Surveys show one in five Utah children live in households where the family struggles to afford enough food. That’s why there has been so much indignation after the food that was suppose to go to children at Uintah Elementary School in Salt Lake City was thrown away.
The children got only milk and fruit because their parents were behind in their school lunch bills.
Scott Rigby, support service supervisor for the Cache County School District, was a guest on <a href=”http://610kvnu.com/assets/podcaster/324/2014_02_04_324_18665_2867.mp3″ target=”_blank”>KVNU’s For the People program Monday</a> and said what happened at that school was an unfortunate situation. He said children getting food is the number one priority in his district’s lunch program. He said there is an easy-pay program.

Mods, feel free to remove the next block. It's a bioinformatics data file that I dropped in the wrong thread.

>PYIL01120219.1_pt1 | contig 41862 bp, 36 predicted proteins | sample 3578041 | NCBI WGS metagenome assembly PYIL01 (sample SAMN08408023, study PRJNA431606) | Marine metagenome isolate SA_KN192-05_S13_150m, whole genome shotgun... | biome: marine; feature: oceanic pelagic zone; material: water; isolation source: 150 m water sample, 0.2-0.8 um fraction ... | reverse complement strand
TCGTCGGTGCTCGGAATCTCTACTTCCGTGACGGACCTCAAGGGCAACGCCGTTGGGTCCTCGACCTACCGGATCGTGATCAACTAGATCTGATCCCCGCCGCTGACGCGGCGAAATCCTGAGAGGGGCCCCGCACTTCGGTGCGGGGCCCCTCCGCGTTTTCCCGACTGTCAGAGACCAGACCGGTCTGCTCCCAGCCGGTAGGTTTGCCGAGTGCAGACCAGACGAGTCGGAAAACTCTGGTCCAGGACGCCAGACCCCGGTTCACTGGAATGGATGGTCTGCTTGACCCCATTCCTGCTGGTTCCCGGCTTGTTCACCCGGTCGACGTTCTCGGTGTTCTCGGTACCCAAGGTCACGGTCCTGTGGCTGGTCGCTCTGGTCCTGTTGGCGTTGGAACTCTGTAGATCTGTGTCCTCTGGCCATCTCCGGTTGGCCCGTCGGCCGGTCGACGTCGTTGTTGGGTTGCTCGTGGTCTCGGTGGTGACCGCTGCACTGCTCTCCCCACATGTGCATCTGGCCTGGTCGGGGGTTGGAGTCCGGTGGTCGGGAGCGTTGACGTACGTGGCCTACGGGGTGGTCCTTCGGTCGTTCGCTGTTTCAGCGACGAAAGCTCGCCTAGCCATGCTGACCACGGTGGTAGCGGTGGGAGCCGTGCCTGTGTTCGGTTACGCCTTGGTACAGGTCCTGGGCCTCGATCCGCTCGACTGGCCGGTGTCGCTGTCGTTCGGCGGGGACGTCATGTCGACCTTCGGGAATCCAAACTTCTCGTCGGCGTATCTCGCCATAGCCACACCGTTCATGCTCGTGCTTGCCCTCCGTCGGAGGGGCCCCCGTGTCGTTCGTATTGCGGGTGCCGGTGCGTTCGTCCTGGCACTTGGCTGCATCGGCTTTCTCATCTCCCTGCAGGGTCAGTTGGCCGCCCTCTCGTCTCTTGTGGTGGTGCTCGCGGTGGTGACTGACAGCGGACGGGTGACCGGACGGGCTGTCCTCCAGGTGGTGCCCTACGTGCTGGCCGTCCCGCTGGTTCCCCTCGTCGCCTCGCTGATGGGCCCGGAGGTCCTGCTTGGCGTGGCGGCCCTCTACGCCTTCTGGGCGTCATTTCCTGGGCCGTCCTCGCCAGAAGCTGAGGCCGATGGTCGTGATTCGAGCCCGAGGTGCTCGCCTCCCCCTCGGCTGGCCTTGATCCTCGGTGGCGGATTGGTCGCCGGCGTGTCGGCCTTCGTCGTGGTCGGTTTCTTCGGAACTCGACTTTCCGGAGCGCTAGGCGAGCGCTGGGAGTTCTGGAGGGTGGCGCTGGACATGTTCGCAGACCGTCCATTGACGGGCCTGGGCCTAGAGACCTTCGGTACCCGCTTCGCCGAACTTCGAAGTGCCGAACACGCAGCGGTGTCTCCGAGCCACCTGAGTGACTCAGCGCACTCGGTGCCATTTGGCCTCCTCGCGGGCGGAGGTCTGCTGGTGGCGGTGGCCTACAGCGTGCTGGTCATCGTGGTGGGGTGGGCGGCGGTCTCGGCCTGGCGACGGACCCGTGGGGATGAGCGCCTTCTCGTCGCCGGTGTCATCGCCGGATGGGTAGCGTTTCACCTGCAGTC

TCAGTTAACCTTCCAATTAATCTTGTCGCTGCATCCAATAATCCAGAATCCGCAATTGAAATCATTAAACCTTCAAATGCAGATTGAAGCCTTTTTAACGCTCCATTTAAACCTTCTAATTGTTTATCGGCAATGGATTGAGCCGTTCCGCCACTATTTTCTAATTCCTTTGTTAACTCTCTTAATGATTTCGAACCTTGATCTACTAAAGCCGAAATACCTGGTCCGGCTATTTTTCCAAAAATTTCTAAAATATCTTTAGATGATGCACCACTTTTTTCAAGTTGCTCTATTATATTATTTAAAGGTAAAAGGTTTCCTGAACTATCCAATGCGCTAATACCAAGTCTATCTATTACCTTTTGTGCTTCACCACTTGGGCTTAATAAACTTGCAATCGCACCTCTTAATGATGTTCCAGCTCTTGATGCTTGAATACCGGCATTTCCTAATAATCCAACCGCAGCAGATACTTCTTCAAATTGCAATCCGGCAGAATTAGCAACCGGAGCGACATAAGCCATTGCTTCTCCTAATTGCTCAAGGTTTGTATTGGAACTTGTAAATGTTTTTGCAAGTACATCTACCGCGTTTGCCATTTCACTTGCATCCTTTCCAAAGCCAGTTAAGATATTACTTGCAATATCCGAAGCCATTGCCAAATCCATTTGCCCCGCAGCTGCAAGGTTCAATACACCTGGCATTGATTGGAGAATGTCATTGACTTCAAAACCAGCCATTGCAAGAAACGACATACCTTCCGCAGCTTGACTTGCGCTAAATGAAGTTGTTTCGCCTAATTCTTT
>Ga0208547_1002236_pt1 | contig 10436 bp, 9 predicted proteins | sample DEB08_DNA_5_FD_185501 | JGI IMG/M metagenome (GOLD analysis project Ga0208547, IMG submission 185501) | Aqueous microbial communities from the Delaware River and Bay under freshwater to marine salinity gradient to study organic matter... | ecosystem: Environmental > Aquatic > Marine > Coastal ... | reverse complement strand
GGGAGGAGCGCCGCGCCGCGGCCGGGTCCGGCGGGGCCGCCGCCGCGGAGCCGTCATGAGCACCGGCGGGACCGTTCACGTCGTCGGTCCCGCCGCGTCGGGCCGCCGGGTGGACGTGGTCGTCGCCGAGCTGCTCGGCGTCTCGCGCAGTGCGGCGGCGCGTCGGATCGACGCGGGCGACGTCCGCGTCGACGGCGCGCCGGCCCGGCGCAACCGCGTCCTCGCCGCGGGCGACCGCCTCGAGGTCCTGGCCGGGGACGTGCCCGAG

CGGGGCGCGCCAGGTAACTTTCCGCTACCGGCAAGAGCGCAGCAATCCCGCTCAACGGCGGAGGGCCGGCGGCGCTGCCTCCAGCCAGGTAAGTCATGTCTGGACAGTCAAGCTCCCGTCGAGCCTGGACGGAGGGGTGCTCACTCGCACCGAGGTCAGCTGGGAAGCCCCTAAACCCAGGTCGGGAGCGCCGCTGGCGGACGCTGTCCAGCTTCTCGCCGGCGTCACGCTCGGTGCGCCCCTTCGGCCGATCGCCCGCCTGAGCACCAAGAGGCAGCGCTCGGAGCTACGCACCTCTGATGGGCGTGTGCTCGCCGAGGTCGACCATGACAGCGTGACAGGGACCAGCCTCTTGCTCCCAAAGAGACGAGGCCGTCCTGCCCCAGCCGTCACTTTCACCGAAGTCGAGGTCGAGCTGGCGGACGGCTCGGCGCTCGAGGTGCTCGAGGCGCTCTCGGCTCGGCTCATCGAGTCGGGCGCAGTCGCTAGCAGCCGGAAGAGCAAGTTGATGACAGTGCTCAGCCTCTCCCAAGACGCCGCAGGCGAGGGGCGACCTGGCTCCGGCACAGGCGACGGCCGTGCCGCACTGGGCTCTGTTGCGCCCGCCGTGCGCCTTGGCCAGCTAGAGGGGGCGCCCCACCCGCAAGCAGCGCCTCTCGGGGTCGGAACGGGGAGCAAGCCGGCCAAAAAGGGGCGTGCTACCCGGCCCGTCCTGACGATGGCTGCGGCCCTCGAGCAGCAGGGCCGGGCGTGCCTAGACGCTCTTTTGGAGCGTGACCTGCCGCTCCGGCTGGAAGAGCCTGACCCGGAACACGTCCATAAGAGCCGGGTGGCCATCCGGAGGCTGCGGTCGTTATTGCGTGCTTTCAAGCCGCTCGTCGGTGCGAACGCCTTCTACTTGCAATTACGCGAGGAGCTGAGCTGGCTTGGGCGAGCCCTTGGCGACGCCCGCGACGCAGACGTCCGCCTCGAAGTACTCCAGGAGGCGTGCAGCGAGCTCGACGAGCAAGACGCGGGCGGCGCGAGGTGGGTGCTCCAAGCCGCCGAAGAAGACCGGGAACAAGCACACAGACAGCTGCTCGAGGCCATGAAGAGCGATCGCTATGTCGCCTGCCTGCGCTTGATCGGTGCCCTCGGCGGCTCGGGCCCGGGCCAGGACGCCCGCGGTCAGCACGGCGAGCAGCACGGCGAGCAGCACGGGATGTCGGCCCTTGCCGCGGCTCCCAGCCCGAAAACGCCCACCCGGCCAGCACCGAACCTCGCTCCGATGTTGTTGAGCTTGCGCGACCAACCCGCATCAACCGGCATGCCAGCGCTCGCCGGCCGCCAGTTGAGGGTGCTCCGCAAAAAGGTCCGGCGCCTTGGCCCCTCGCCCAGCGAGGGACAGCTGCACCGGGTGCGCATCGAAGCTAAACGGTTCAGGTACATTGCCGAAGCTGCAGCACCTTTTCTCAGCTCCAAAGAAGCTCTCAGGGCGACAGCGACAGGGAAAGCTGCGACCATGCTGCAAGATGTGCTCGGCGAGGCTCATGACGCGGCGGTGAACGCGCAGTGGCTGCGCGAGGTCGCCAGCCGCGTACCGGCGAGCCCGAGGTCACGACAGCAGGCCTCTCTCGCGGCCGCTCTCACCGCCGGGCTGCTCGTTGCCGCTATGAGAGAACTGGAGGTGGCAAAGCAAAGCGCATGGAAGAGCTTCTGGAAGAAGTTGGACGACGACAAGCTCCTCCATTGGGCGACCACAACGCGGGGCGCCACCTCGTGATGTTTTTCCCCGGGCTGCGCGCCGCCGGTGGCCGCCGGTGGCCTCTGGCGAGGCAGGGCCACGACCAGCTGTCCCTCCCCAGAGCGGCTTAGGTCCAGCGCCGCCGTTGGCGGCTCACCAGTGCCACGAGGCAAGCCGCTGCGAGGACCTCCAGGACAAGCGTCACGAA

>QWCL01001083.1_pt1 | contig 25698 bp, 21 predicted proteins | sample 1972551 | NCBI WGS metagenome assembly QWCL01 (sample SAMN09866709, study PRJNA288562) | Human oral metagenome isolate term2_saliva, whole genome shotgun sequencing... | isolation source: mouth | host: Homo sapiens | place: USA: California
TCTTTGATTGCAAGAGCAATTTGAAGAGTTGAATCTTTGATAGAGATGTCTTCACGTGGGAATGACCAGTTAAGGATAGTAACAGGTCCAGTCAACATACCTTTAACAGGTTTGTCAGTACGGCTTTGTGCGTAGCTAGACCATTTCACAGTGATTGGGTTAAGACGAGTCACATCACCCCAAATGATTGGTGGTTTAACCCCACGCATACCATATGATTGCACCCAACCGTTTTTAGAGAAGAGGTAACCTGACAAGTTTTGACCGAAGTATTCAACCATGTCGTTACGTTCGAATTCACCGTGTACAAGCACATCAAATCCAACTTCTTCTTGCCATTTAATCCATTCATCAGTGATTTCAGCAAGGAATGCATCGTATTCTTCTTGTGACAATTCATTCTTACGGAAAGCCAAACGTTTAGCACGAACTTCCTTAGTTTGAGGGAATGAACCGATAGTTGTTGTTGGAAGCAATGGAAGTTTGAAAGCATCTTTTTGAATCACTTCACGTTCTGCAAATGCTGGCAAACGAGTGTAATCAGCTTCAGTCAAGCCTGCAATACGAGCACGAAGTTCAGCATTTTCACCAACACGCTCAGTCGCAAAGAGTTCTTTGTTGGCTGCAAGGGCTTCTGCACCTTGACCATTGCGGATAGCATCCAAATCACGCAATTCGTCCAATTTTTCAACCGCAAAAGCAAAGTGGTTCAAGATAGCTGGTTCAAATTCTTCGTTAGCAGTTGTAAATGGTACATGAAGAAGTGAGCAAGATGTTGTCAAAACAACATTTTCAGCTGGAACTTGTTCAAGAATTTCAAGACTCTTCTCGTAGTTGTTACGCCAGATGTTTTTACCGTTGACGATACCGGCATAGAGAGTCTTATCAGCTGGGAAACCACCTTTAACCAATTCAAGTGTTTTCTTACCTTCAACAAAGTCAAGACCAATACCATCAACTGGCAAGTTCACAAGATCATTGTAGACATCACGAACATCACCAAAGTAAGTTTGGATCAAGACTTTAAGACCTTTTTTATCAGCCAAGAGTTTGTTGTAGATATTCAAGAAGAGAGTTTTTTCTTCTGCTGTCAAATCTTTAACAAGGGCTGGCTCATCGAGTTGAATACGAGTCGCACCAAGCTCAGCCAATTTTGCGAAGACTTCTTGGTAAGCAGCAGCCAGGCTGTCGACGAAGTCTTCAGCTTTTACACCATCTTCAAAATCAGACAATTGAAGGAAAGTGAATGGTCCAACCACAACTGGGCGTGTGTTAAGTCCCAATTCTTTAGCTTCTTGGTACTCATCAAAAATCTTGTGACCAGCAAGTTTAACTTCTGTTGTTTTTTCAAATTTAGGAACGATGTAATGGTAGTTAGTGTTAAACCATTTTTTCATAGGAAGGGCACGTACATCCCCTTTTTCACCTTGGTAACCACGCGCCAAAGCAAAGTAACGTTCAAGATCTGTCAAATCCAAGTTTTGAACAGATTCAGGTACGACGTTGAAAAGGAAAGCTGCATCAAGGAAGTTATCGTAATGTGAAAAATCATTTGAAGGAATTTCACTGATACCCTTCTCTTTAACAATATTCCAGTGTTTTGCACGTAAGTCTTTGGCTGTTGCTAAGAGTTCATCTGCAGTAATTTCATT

“We have website that parents can go to,” Rigby explained.
“They can actually check their school lunch balances online. You don’t have to register, you don’t have to actually put money in to check your school balances.
“You can go online, any parent can, and it’s on our school district website: <a href=”http://www.ccsd.ut.org/” target=”_blank”>www.ccsdut.org</a>.”
Rigby said he feels good about the way the district’s lunch program is administered under Susan King. King is the nutrition coordinator for the district and she said approximately 32 percent of the children fall under the free and reduced category.